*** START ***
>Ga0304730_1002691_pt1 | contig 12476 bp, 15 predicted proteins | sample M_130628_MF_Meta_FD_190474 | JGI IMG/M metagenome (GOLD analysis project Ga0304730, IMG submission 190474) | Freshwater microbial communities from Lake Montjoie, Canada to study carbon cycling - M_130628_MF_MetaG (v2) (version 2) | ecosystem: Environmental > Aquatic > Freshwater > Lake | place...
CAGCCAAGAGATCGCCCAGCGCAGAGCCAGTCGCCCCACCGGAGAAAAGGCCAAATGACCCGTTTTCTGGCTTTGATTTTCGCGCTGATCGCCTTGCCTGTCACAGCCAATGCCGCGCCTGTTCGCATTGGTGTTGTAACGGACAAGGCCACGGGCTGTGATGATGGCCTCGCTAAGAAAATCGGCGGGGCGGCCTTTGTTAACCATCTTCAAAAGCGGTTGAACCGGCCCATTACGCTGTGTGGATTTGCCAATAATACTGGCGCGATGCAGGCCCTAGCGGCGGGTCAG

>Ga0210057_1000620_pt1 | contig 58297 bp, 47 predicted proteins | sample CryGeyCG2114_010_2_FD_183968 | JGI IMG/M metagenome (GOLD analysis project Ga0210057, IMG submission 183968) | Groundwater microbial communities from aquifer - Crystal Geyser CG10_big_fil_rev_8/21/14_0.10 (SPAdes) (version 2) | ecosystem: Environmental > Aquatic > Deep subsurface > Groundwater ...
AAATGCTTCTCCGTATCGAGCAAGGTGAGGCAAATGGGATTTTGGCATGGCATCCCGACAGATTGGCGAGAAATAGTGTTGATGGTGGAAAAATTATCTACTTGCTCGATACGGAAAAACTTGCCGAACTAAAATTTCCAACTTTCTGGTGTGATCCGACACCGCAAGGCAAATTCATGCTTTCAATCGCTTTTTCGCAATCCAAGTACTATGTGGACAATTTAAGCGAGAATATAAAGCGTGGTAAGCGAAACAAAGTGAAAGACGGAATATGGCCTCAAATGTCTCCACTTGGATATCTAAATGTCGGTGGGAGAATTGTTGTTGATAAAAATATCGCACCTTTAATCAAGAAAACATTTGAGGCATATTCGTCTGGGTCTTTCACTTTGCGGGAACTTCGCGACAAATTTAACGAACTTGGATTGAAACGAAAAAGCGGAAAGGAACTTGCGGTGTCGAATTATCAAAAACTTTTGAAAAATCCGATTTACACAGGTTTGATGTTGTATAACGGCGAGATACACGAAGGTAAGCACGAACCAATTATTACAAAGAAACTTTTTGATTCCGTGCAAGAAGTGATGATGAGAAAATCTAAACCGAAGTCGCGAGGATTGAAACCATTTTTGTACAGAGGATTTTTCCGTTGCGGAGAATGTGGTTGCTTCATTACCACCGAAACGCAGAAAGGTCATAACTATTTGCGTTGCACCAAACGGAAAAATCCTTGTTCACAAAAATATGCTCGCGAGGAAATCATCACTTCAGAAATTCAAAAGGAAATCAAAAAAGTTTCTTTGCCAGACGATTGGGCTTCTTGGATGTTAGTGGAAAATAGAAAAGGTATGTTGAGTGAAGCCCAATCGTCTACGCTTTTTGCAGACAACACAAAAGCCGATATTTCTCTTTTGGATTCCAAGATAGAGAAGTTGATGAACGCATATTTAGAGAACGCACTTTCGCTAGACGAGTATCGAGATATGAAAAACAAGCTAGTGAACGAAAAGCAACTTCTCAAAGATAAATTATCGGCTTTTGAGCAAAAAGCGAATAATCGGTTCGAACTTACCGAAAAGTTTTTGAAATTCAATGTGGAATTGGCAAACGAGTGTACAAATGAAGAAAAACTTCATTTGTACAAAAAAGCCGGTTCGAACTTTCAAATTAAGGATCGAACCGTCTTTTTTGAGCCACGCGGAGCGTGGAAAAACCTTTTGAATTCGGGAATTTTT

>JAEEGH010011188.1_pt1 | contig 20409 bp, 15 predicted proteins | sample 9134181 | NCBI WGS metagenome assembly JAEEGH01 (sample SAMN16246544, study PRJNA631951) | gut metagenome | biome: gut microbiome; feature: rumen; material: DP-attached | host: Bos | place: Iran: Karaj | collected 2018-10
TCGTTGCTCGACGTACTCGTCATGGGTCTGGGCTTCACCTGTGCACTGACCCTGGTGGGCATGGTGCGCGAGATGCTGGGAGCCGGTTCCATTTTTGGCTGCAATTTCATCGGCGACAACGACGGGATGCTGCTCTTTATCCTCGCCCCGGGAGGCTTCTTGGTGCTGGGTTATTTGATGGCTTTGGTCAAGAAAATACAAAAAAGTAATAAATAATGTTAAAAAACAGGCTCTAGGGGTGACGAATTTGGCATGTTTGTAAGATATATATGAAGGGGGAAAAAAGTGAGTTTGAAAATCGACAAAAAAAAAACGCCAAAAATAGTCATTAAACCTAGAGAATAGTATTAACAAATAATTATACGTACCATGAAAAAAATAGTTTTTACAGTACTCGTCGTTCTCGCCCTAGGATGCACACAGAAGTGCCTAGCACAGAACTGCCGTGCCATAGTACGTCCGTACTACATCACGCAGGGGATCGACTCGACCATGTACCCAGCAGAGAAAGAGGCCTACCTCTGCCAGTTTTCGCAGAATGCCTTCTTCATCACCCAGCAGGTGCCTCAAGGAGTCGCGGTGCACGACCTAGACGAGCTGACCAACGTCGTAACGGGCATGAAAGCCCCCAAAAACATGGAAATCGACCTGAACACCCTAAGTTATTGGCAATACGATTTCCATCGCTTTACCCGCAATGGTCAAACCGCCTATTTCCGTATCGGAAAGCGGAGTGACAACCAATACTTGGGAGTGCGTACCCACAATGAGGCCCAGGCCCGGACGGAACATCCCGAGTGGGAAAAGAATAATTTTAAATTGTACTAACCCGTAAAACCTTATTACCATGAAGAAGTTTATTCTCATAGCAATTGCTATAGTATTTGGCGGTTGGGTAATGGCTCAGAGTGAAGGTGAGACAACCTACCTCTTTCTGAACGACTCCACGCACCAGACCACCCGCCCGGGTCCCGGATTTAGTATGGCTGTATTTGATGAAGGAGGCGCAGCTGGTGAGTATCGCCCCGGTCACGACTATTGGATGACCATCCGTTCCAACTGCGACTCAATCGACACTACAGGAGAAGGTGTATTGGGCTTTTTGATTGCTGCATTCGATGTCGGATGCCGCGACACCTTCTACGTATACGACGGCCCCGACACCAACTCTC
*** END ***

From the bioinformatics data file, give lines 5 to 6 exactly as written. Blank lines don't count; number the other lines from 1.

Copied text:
>JAEEGH010011188.1_pt1 | contig 20409 bp, 15 predicted proteins | sample 9134181 | NCBI WGS metagenome assembly JAEEGH01 (sample SAMN16246544, study PRJNA631951) | gut metagenome | biome: gut microbiome; feature: rumen; material: DP-attached | host: Bos | place: Iran: Karaj | collected 2018-10
TCGTTGCTCGACGTACTCGTCATGGGTCTGGGCTTCACCTGTGCACTGACCCTGGTGGGCATGGTGCGCGAGATGCTGGGAGCCGGTTCCATTTTTGGCTGCAATTTCATCGGCGACAACGACGGGATGCTGCTCTTTATCCTCGCCCCGGGAGGCTTCTTGGTGCTGGGTTATTTGATGGCTTTGGTCAAGAAAATACAAAAAAGTAATAAATAATGTTAAAAAACAGGCTCTAGGGGTGACGAATTTGGCATGTTTGTAAGATATATATGAAGGGGGAAAAAAGTGAGTTTGAAAATCGACAAAAAAAAAACGCCAAAAATAGTCATTAAACCTAGAGAATAGTATTAACAAATAATTATACGTACCATGAAAAAAATAGTTTTTACAGTACTCGTCGTTCTCGCCCTAGGATGCACACAGAAGTGCCTAGCACAGAACTGCCGTGCCATAGTACGTCCGTACTACATCACGCAGGGGATCGACTCGACCATGTACCCAGCAGAGAAAGAGGCCTACCTCTGCCAGTTTTCGCAGAATGCCTTCTTCATCACCCAGCAGGTGCCTCAAGGAGTCGCGGTGCACGACCTAGACGAGCTGACCAACGTCGTAACGGGCATGAAAGCCCCCAAAAACATGGAAATCGACCTGAACACCCTAAGTTATTGGCAATACGATTTCCATCGCTTTACCCGCAATGGTCAAACCGCCTATTTCCGTATCGGAAAGCGGAGTGACAACCAATACTTGGGAGTGCGTACCCACAATGAGGCCCAGGCCCGGACGGAACATCCCGAGTGGGAAAAGAATAATTTTAAATTGTACTAACCCGTAAAACCTTATTACCATGAAGAAGTTTATTCTCATAGCAATTGCTATAGTATTTGGCGGTTGGGTAATGGCTCAGAGTGAAGGTGAGACAACCTACCTCTTTCTGAACGACTCCACGCACCAGACCACCCGCCCGGGTCCCGGATTTAGTATGGCTGTATTTGATGAAGGAGGCGCAGCTGGTGAGTATCGCCCCGGTCACGACTATTGGATGACCATCCGTTCCAACTGCGACTCAATCGACACTACAGGAGAAGGTGTATTGGGCTTTTTGATTGCTGCATTCGATGTCGGATGCCGCGACACCTTCTACGTATACGACGGCCCCGACACCAACTCTC